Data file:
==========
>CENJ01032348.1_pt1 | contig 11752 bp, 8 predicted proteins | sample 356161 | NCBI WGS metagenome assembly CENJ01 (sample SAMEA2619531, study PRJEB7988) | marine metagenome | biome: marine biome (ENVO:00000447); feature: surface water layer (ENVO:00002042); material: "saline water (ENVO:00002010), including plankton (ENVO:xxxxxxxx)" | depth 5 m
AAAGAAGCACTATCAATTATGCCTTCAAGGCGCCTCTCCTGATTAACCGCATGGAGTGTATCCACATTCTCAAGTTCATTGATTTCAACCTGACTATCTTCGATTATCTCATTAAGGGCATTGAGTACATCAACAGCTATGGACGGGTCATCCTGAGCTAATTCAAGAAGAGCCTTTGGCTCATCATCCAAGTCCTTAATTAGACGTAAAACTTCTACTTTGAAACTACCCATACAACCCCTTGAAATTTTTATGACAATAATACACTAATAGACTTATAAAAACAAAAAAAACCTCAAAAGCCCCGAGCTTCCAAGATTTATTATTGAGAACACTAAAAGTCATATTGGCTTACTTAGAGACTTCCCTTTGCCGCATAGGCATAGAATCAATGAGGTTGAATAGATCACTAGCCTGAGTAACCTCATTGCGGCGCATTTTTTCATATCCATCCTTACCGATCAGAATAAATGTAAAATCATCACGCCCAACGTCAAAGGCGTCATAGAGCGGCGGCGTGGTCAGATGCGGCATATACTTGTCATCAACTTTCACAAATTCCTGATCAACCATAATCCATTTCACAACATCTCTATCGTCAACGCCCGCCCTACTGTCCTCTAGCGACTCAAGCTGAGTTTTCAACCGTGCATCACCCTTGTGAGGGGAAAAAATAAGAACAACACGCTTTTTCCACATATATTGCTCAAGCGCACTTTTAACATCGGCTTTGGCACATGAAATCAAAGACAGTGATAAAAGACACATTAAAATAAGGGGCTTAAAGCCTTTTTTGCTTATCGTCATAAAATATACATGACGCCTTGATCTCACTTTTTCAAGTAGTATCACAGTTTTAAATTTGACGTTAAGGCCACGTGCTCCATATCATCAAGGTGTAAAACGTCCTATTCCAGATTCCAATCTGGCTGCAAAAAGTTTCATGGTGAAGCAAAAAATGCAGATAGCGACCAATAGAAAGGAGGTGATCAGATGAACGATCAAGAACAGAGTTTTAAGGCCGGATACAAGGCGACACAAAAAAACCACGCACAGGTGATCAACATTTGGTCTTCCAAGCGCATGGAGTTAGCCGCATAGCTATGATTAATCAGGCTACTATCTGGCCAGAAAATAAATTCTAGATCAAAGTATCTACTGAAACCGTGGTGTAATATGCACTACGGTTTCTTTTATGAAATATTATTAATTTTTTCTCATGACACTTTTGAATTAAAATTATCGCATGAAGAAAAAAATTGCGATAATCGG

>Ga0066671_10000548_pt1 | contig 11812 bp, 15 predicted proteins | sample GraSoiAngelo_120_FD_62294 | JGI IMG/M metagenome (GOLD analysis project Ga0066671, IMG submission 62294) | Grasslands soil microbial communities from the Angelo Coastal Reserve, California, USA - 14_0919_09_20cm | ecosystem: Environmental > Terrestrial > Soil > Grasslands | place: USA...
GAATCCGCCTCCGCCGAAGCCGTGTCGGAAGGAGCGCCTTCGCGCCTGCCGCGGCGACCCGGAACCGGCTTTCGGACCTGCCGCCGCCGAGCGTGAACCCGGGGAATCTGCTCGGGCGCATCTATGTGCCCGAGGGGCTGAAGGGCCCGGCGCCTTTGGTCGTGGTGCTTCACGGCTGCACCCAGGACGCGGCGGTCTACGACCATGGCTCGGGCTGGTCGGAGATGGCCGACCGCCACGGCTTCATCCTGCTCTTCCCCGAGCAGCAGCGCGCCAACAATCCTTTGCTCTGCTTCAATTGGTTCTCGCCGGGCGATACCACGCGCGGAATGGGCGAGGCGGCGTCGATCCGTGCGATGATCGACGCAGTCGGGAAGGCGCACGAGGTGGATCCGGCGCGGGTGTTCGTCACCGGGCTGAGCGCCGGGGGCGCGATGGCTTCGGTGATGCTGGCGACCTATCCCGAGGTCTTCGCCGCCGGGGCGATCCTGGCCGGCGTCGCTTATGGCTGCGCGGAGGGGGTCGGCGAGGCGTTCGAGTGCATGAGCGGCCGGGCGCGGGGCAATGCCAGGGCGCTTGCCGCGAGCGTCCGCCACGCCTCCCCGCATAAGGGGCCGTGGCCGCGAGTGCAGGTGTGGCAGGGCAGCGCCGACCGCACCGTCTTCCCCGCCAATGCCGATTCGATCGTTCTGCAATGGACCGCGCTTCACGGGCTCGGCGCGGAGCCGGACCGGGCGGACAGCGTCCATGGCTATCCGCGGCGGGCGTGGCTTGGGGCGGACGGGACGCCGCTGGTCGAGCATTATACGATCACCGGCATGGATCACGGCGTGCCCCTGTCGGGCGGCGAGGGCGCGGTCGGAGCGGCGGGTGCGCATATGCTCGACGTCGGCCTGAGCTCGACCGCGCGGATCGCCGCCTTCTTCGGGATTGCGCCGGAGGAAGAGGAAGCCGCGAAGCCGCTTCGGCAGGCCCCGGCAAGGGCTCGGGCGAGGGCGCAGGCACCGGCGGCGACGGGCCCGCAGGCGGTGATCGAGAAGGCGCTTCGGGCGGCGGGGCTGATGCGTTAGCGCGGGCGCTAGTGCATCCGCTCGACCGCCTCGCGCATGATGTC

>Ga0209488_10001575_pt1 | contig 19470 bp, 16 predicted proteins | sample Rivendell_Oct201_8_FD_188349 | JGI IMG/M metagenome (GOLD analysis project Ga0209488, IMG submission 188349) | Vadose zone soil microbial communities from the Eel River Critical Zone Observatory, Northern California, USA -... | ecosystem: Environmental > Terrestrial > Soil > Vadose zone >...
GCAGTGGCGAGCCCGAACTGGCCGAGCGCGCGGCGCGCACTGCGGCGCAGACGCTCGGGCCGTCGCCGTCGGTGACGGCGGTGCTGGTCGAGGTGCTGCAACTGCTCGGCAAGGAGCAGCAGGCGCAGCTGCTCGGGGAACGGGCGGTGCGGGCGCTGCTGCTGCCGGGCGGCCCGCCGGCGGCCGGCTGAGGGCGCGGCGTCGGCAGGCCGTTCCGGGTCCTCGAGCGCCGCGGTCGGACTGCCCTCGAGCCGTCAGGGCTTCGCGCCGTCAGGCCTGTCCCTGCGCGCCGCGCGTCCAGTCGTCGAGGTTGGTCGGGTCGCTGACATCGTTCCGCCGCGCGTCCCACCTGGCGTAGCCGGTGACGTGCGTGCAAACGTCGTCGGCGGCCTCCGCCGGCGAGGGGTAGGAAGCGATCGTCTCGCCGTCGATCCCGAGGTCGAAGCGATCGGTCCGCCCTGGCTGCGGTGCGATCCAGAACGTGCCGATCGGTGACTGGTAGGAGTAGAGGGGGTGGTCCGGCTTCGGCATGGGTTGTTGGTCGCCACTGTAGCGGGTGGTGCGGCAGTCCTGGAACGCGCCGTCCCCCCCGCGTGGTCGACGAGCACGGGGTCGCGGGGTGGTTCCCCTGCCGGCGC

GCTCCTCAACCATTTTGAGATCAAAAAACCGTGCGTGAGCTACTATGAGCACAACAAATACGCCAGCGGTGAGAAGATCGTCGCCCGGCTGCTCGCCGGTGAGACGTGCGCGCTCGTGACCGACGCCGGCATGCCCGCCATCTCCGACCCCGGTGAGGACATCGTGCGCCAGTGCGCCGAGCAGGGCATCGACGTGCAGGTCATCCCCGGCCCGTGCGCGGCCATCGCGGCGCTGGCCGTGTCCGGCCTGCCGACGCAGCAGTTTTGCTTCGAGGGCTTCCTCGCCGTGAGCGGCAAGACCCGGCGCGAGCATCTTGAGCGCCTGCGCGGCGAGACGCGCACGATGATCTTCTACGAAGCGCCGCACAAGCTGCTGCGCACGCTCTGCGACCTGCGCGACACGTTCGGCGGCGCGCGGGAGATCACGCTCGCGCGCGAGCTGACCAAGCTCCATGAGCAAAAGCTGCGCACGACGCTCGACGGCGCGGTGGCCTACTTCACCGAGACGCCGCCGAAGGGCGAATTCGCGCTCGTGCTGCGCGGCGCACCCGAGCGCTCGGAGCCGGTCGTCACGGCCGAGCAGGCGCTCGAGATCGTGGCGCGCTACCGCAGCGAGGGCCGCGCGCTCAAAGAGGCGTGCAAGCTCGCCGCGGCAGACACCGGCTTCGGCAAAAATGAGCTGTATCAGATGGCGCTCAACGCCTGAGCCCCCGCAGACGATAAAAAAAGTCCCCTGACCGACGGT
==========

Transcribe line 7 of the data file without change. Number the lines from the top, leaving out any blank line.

GCTCCTCAACCATTTTGAGATCAAAAAACCGTGCGTGAGCTACTATGAGCACAACAAATACGCCAGCGGTGAGAAGATCGTCGCCCGGCTGCTCGCCGGTGAGACGTGCGCGCTCGTGACCGACGCCGGCATGCCCGCCATCTCCGACCCCGGTGAGGACATCGTGCGCCAGTGCGCCGAGCAGGGCATCGACGTGCAGGTCATCCCCGGCCCGTGCGCGGCCATCGCGGCGCTGGCCGTGTCCGGCCTGCCGACGCAGCAGTTTTGCTTCGAGGGCTTCCTCGCCGTGAGCGGCAAGACCCGGCGCGAGCATCTTGAGCGCCTGCGCGGCGAGACGCGCACGATGATCTTCTACGAAGCGCCGCACAAGCTGCTGCGCACGCTCTGCGACCTGCGCGACACGTTCGGCGGCGCGCGGGAGATCACGCTCGCGCGCGAGCTGACCAAGCTCCATGAGCAAAAGCTGCGCACGACGCTCGACGGCGCGGTGGCCTACTTCACCGAGACGCCGCCGAAGGGCGAATTCGCGCTCGTGCTGCGCGGCGCACCCGAGCGCTCGGAGCCGGTCGTCACGGCCGAGCAGGCGCTCGAGATCGTGGCGCGCTACCGCAGCGAGGGCCGCGCGCTCAAAGAGGCGTGCAAGCTCGCCGCGGCAGACACCGGCTTCGGCAAAAATGAGCTGTATCAGATGGCGCTCAACGCCTGAGCCCCCGCAGACGATAAAAAAAGTCCCCTGACCGACGGT